Mental Health Multimedia Exhibit
One in five Canadians will find themselves dealing with a mental health challenge at some point during their lives, yet 60 per cent of those affected will not seek help, according to the Canadian Mental Health Association (CMHA, 2015). The number of students arriving at post-secondary institutions with diagnosed mental health issues is increasing and research indicates that 50 per cent of students are using mental health services while attending college or university. Speaking about having a mental disorder, however, is still difficult for most young adults (Willinsky, 2015).
As campuses across Canada introduce measures to help students deal with mental health issues and different initiatives, such as Bell Let’s Talk Day, are established to end the silence, misunderstanding and discrimination are still very much present in Canadian culture. Studies show that the media industry, especially television and film, have an important role to play in changing how mental illness is regarded by the general public. According to the Canadian Mental Health Association,
People with mental health conditions are often depicted as dangerous, violent and unpredictable. News stories that sensationalize violent acts by a person with a mental health condition are typically featured as headline news, while there are fewer articles that feature stories of recovery or positive news concerning similar individuals. Entertainment frequently features negative images and stereotypes about mental health conditions, and these portrayals have been strongly linked to the development of fears and misunderstanding.
(CMHA, 2015, para 3)
As the media continue to disseminate negative portrayals of mental illness, recognizing and changing those patterns becomes key. Education then becomes an important part in changing the stereotypes and misinformation that end up being broadcast (Baun, 2009). So what role can broadcasting programs across Canada play in re-framing mental illness in the media? To explore this subject, I created an interactive multimedia exhibit dedicated to starting a conversation on mental health with students who were attending broadcasting programs in Canada and professors who teach in those programs. Students from member colleges and universities were asked to interpret the theme mental health however they wished through audio, video, photography, a combination of media or any other type of medium. A group of professors recruited from the BEAC’s member institutions curated the work and made final decisions on which ones were exhibited.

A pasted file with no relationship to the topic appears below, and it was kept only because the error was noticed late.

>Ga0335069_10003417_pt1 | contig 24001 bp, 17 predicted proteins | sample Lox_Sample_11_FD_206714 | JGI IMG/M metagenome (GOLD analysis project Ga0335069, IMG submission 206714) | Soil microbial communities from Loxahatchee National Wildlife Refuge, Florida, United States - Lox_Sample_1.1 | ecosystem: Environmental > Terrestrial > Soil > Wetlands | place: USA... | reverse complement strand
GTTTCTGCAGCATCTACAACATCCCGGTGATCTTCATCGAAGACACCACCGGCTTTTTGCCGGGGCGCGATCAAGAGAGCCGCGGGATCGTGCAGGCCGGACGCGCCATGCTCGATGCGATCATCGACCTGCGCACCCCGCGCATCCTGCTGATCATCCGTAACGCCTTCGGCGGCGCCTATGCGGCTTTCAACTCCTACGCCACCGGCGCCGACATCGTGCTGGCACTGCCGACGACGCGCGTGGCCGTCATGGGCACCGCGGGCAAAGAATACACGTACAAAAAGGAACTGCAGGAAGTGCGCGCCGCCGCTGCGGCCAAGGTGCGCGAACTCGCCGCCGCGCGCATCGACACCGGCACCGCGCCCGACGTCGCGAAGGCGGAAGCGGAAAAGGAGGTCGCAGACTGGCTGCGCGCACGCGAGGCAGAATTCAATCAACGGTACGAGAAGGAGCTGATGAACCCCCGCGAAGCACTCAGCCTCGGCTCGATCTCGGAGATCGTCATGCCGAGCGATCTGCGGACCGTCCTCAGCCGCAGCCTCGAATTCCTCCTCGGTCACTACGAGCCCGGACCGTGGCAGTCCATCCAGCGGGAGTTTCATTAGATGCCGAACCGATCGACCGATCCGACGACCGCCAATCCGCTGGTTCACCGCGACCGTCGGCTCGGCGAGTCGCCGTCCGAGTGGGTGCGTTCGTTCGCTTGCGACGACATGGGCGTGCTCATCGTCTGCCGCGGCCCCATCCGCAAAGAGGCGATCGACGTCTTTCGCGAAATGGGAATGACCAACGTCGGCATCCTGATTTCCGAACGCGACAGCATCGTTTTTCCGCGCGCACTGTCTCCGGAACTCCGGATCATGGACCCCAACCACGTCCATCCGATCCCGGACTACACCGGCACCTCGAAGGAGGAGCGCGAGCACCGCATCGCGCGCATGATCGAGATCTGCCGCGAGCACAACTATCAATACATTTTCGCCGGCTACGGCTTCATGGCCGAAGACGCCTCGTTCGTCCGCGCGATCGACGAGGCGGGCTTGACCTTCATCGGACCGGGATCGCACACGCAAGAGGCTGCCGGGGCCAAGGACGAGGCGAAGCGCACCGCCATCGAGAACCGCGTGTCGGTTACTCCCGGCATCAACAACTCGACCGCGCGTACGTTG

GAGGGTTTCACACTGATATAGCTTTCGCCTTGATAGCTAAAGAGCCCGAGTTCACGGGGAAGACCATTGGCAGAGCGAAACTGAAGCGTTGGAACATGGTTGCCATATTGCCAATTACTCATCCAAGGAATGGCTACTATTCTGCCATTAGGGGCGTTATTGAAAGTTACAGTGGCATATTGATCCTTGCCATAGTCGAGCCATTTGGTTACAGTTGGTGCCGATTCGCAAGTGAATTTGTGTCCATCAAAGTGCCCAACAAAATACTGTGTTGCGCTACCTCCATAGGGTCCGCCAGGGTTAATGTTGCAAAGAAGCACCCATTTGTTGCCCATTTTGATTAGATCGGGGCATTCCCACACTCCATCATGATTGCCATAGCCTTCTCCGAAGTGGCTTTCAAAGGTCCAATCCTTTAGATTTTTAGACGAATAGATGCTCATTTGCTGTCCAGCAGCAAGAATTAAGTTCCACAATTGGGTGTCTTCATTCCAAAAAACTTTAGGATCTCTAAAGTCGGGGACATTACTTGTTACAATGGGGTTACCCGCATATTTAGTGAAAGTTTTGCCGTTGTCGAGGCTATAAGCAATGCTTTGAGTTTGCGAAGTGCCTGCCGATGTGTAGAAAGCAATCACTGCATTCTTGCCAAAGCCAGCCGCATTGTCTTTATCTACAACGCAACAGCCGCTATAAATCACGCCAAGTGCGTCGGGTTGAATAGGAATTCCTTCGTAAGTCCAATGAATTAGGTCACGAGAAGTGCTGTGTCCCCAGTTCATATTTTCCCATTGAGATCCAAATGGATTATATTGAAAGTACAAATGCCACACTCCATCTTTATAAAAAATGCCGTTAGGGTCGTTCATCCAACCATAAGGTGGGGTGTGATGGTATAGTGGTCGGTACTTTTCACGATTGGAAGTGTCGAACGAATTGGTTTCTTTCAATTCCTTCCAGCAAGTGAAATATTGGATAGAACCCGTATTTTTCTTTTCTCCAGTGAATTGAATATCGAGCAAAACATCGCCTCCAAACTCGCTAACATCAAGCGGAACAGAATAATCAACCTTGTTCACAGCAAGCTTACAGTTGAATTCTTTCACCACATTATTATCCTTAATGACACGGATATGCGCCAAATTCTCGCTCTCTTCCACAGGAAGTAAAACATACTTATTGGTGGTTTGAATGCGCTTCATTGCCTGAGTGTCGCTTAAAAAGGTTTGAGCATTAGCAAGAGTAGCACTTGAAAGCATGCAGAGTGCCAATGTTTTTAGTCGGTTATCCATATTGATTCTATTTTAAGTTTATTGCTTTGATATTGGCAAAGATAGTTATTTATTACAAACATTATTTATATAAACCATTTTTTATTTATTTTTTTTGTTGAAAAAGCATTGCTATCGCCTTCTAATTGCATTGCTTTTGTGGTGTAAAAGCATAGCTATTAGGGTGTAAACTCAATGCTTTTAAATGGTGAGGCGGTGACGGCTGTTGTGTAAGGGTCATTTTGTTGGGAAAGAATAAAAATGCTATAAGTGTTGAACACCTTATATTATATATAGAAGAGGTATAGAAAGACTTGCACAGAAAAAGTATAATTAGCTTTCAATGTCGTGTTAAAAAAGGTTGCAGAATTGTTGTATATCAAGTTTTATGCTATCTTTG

This exhibit was on display at the 2016 BEAC conference in Halifax, Nova Scotia. Using iPads and QR codes, visitors to the exhibit were engaging with the multimedia exhibit however they wished as seen in the images below. Visitors were also asked to leave their thoughts on mental health and the exhibit on sticky notes or a padlet.
Baun, K. (2009). The role of the media in forming attitudes towards mental illness. Moods Magazine. Retrieved January 14th, 2006, http://ontario.cmha.ca/files/2012/07/moods_media_200812.pdf
CMHA (2015). Fast Facts about mental illness. Retrieved January 13th, 2016,
CMHA (2015). Media Stigmas. Retrieved January 13th, 2016, https://ontario.cmha.ca/mental-health/mental-health-conditions/stigma-and-discrimination/
Willinsky C., (2015). Transitions between secondary and post-secondary. Mental Health Commission of Canada. Retrieved January 24th, 2016, http://www.mentalhealthcommission.ca/English/system/files/private/doc ument/willinsky_nov_3_950am.pdf